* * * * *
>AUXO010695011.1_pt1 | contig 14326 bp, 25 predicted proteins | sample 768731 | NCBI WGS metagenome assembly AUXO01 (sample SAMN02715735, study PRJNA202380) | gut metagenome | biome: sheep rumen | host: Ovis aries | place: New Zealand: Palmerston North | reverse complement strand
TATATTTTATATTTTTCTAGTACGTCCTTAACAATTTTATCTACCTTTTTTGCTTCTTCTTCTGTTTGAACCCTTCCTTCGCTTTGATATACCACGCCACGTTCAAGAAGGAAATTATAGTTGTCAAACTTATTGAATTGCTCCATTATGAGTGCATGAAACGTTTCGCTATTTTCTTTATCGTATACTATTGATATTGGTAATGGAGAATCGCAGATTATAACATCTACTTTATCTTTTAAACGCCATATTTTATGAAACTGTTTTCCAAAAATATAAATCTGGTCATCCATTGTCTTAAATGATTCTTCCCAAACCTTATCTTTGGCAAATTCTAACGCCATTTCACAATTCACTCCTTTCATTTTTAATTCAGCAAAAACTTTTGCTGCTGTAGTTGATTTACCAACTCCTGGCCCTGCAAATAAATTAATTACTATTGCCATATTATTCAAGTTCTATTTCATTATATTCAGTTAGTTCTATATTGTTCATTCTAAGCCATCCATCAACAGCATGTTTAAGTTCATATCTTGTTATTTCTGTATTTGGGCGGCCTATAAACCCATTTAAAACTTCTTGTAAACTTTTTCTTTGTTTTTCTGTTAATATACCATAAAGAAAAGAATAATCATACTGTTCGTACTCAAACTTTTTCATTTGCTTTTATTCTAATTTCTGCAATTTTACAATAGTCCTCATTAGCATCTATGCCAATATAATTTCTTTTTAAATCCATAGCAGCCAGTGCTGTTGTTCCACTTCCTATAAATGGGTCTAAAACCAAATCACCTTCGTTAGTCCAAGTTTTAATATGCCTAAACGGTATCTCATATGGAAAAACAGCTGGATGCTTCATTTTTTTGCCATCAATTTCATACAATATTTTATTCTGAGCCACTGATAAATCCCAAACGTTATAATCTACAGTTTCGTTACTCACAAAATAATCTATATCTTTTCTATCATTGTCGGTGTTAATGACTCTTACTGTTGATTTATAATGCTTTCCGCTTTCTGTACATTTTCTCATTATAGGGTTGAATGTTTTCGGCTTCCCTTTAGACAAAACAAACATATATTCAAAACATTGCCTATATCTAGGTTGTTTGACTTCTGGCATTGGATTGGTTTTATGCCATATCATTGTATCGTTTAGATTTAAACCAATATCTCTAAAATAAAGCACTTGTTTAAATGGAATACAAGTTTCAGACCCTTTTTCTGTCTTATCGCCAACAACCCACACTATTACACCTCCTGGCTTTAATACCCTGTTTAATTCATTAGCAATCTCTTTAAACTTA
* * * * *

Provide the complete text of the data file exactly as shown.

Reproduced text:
>AUXO010695011.1_pt1 | contig 14326 bp, 25 predicted proteins | sample 768731 | NCBI WGS metagenome assembly AUXO01 (sample SAMN02715735, study PRJNA202380) | gut metagenome | biome: sheep rumen | host: Ovis aries | place: New Zealand: Palmerston North | reverse complement strand
TATATTTTATATTTTTCTAGTACGTCCTTAACAATTTTATCTACCTTTTTTGCTTCTTCTTCTGTTTGAACCCTTCCTTCGCTTTGATATACCACGCCACGTTCAAGAAGGAAATTATAGTTGTCAAACTTATTGAATTGCTCCATTATGAGTGCATGAAACGTTTCGCTATTTTCTTTATCGTATACTATTGATATTGGTAATGGAGAATCGCAGATTATAACATCTACTTTATCTTTTAAACGCCATATTTTATGAAACTGTTTTCCAAAAATATAAATCTGGTCATCCATTGTCTTAAATGATTCTTCCCAAACCTTATCTTTGGCAAATTCTAACGCCATTTCACAATTCACTCCTTTCATTTTTAATTCAGCAAAAACTTTTGCTGCTGTAGTTGATTTACCAACTCCTGGCCCTGCAAATAAATTAATTACTATTGCCATATTATTCAAGTTCTATTTCATTATATTCAGTTAGTTCTATATTGTTCATTCTAAGCCATCCATCAACAGCATGTTTAAGTTCATATCTTGTTATTTCTGTATTTGGGCGGCCTATAAACCCATTTAAAACTTCTTGTAAACTTTTTCTTTGTTTTTCTGTTAATATACCATAAAGAAAAGAATAATCATACTGTTCGTACTCAAACTTTTTCATTTGCTTTTATTCTAATTTCTGCAATTTTACAATAGTCCTCATTAGCATCTATGCCAATATAATTTCTTTTTAAATCCATAGCAGCCAGTGCTGTTGTTCCACTTCCTATAAATGGGTCTAAAACCAAATCACCTTCGTTAGTCCAAGTTTTAATATGCCTAAACGGTATCTCATATGGAAAAACAGCTGGATGCTTCATTTTTTTGCCATCAATTTCATACAATATTTTATTCTGAGCCACTGATAAATCCCAAACGTTATAATCTACAGTTTCGTTACTCACAAAATAATCTATATCTTTTCTATCATTGTCGGTGTTAATGACTCTTACTGTTGATTTATAATGCTTTCCGCTTTCTGTACATTTTCTCATTATAGGGTTGAATGTTTTCGGCTTCCCTTTAGACAAAACAAACATATATTCAAAACATTGCCTATATCTAGGTTGTTTGACTTCTGGCATTGGATTGGTTTTATGCCATATCATTGTATCGTTTAGATTTAAACCAATATCTCTAAAATAAAGCACTTGTTTAAATGGAATACAAGTTTCAGACCCTTTTTCTGTCTTATCGCCAACAACCCACACTATTACACCTCCTGGCTTTAATACCCTGTTTAATTCATTAGCAATCTCTTTAAACTTA